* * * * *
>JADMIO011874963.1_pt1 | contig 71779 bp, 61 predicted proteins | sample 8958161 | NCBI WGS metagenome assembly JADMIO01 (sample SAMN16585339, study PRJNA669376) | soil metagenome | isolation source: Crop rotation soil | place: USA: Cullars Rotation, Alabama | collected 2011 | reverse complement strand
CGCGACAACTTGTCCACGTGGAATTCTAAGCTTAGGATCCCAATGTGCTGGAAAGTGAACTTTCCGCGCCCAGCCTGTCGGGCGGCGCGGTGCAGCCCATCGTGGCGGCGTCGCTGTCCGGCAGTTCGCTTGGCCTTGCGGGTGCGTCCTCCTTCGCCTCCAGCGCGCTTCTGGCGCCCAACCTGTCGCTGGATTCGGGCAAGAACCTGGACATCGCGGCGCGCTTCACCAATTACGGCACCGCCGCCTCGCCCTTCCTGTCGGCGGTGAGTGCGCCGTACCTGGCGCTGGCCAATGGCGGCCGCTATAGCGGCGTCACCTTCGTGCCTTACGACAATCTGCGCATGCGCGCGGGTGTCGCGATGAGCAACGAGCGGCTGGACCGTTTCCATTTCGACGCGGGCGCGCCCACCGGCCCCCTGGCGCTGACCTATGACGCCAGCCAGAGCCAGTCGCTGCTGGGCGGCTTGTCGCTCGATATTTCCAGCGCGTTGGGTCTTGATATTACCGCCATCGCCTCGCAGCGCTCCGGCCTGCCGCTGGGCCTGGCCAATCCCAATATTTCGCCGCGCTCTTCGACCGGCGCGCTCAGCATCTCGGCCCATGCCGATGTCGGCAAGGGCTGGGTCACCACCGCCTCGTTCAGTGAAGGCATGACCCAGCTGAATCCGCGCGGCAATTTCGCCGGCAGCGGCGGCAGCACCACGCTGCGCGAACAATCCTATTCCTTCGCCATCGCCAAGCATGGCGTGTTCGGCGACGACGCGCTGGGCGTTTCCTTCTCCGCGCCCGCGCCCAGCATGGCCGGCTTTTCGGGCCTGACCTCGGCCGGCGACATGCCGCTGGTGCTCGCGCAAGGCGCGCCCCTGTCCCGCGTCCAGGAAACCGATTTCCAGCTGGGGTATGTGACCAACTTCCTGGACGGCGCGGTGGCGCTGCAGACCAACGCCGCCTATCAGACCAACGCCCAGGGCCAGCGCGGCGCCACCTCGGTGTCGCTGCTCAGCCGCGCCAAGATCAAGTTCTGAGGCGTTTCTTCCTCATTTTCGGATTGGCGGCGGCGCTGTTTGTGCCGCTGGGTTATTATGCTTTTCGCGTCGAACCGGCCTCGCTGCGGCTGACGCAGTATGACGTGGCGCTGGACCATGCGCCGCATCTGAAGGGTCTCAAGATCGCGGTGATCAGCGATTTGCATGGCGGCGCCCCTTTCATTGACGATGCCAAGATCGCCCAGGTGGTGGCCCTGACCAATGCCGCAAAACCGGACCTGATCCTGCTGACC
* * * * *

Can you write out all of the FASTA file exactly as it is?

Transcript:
>JADMIO011874963.1_pt1 | contig 71779 bp, 61 predicted proteins | sample 8958161 | NCBI WGS metagenome assembly JADMIO01 (sample SAMN16585339, study PRJNA669376) | soil metagenome | isolation source: Crop rotation soil | place: USA: Cullars Rotation, Alabama | collected 2011 | reverse complement strand
CGCGACAACTTGTCCACGTGGAATTCTAAGCTTAGGATCCCAATGTGCTGGAAAGTGAACTTTCCGCGCCCAGCCTGTCGGGCGGCGCGGTGCAGCCCATCGTGGCGGCGTCGCTGTCCGGCAGTTCGCTTGGCCTTGCGGGTGCGTCCTCCTTCGCCTCCAGCGCGCTTCTGGCGCCCAACCTGTCGCTGGATTCGGGCAAGAACCTGGACATCGCGGCGCGCTTCACCAATTACGGCACCGCCGCCTCGCCCTTCCTGTCGGCGGTGAGTGCGCCGTACCTGGCGCTGGCCAATGGCGGCCGCTATAGCGGCGTCACCTTCGTGCCTTACGACAATCTGCGCATGCGCGCGGGTGTCGCGATGAGCAACGAGCGGCTGGACCGTTTCCATTTCGACGCGGGCGCGCCCACCGGCCCCCTGGCGCTGACCTATGACGCCAGCCAGAGCCAGTCGCTGCTGGGCGGCTTGTCGCTCGATATTTCCAGCGCGTTGGGTCTTGATATTACCGCCATCGCCTCGCAGCGCTCCGGCCTGCCGCTGGGCCTGGCCAATCCCAATATTTCGCCGCGCTCTTCGACCGGCGCGCTCAGCATCTCGGCCCATGCCGATGTCGGCAAGGGCTGGGTCACCACCGCCTCGTTCAGTGAAGGCATGACCCAGCTGAATCCGCGCGGCAATTTCGCCGGCAGCGGCGGCAGCACCACGCTGCGCGAACAATCCTATTCCTTCGCCATCGCCAAGCATGGCGTGTTCGGCGACGACGCGCTGGGCGTTTCCTTCTCCGCGCCCGCGCCCAGCATGGCCGGCTTTTCGGGCCTGACCTCGGCCGGCGACATGCCGCTGGTGCTCGCGCAAGGCGCGCCCCTGTCCCGCGTCCAGGAAACCGATTTCCAGCTGGGGTATGTGACCAACTTCCTGGACGGCGCGGTGGCGCTGCAGACCAACGCCGCCTATCAGACCAACGCCCAGGGCCAGCGCGGCGCCACCTCGGTGTCGCTGCTCAGCCGCGCCAAGATCAAGTTCTGAGGCGTTTCTTCCTCATTTTCGGATTGGCGGCGGCGCTGTTTGTGCCGCTGGGTTATTATGCTTTTCGCGTCGAACCGGCCTCGCTGCGGCTGACGCAGTATGACGTGGCGCTGGACCATGCGCCGCATCTGAAGGGTCTCAAGATCGCGGTGATCAGCGATTTGCATGGCGGCGCCCCTTTCATTGACGATGCCAAGATCGCCCAGGTGGTGGCCCTGACCAATGCCGCAAAACCGGACCTGATCCTGCTGACC